Now this is the element of Hebrew prophecy that gives it its power. The prophet becomes the intimate companion of God. As a result, he is given insight into how God is at work in human affairs and what God’s intentions are. He is given insight into the spiritual world that lies behind the phenomena of human history.

Therefore he can speak an authoritative word from God to the people. “Thus saith the Lord” is how oracle after oracle begins in the prophetic literature.

Of course, the prophet’s audience does not know at once whether a particular prophet has been given genuine insight or not. He may be deceived in what he believes is God’s word to the people. Only the unfolding of history will confirm that or not.

This is true even in Micaiah’s story. The king imprisons Micaiah until the campaign is over. When the king returns in victory, he says, that fact will prove Micaiah was a lying prophet. History always plays a critical role in confirming a prophet’s message.

The crucial element of Hebrew prophecy is the prophet’s claim that he has been given insight into the divine dimension that lies behind ordinary life. That insight may come in different ways, but it is always a gift. It gives him real insight (though never complete insight) into how God is at work, what are God’s intentions, and what God expects of human beings.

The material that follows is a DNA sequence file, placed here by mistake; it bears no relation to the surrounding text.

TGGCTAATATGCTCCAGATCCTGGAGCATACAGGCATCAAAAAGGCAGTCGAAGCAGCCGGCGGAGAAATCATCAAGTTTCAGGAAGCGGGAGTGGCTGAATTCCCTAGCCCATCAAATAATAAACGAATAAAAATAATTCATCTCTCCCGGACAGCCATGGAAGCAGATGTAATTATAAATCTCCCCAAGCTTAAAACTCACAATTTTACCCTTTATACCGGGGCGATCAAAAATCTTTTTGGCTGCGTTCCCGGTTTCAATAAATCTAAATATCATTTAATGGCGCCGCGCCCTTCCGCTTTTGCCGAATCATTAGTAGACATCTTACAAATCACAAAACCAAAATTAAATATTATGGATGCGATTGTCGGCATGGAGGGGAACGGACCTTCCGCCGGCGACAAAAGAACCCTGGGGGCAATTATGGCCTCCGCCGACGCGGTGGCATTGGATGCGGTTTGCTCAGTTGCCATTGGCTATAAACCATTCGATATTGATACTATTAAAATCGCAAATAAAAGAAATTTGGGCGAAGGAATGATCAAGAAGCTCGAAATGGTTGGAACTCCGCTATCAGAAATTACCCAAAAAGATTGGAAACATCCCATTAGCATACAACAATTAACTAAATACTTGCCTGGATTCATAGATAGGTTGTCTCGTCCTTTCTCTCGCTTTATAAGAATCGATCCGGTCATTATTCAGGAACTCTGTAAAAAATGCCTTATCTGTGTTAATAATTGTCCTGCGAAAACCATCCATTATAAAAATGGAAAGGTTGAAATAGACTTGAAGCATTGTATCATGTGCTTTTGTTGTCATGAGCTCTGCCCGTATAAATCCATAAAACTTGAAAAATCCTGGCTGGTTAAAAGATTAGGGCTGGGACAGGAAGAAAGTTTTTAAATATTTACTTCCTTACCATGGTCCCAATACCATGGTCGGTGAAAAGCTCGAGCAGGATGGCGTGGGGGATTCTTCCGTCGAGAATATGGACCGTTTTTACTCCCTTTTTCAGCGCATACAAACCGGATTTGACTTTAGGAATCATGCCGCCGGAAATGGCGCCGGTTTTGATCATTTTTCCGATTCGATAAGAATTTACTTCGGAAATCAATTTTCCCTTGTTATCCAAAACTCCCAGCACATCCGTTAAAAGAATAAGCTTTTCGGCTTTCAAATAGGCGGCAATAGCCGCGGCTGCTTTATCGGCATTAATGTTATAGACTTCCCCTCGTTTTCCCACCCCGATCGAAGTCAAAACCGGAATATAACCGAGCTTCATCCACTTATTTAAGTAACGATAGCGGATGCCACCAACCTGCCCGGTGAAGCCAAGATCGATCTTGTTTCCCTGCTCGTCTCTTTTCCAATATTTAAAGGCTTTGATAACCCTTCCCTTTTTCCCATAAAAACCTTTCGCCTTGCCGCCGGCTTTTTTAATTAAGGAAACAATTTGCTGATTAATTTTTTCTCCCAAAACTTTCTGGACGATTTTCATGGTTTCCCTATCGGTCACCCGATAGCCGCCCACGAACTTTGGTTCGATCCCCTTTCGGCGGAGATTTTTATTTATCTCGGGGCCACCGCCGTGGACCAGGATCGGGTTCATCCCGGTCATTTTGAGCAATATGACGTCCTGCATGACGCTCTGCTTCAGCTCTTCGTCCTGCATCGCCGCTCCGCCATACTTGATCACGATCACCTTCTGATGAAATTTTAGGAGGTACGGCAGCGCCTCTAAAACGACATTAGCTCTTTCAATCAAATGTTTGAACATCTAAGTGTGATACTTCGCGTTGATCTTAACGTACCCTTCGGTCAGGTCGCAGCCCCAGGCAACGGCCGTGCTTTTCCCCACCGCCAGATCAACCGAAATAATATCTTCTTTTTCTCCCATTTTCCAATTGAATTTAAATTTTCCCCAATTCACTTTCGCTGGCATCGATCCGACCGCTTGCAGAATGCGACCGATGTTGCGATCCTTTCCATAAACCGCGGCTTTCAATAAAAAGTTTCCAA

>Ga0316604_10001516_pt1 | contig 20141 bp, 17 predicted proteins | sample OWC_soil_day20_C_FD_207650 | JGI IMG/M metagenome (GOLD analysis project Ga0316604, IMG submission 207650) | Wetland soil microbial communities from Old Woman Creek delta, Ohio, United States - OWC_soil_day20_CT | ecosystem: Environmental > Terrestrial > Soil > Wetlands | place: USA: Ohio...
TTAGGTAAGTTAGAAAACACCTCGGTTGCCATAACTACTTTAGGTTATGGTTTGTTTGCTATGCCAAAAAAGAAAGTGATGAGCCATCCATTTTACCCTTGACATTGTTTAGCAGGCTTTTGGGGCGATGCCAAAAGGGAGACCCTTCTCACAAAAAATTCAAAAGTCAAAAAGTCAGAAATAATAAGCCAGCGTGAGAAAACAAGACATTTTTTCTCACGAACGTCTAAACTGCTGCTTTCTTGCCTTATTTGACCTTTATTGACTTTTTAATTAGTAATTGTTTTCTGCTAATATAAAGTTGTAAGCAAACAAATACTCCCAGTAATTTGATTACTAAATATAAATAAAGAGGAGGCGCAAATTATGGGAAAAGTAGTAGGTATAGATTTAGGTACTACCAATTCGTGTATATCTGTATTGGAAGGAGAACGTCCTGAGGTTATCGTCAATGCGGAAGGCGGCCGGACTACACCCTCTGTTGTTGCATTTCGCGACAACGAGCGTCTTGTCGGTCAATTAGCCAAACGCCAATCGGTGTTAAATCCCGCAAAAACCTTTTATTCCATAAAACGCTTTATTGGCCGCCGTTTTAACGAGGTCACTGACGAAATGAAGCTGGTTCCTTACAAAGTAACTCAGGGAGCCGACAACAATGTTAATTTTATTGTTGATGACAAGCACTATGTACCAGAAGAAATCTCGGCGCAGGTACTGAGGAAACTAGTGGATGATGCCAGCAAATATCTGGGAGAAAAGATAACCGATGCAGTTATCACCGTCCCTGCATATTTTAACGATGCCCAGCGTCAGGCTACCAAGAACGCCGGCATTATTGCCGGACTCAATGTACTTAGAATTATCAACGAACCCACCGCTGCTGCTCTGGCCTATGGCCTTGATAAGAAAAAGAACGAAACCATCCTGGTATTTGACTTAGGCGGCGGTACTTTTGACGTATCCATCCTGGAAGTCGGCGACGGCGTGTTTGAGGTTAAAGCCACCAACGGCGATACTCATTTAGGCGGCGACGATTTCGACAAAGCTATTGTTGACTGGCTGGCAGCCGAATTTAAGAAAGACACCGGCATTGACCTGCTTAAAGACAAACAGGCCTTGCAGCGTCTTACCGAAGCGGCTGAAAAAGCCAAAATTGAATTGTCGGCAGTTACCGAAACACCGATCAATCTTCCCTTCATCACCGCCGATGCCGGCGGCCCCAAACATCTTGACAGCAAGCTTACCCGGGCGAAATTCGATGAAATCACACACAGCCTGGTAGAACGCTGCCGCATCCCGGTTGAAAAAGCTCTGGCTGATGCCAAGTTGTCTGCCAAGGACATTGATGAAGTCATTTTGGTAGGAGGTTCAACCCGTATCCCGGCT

That is the secret to the power of the prophet’s message.

The Link Between Prophesying and Preaching

Although most believers, both Jewish and Christian, thought that Old Testament prophecy had come to an end in the three centuries preceding Jesus, the Protestant reformers saw that it had not. Instead they believed the church’s preachers had inherited the prophets’ mantle.

One of the most influential statements of that viewpoint was the treatise titled The Art of Prophesying, by the Puritan divine William Perkins (1558-1602). The book, published in Latin in 1592 and in English in 1607, discusses the matter and method of preaching. It had a profound influence on Puritan preaching. But note how its title links preaching with prophesying.

Another statement of the same viewpoint is a hymn often sung at the ordination of Christian ministers. It starts out: God of the prophets, bless the prophets’ sons. The prophets’ sons are, of course, the individual ministers being ordained. The second stanza then goes on:

Anoint them prophets! Make their ears attent,

To thy divinest speech; their hearts awake

To human need; their lips make eloquent

To gird the right, and every evil break.

At the core of the preacher’s call, as these reformers saw it, was this call for the preacher to receive insight into the divine world of God’s will and actions and then share that insight as authoritative guidance with their congregation.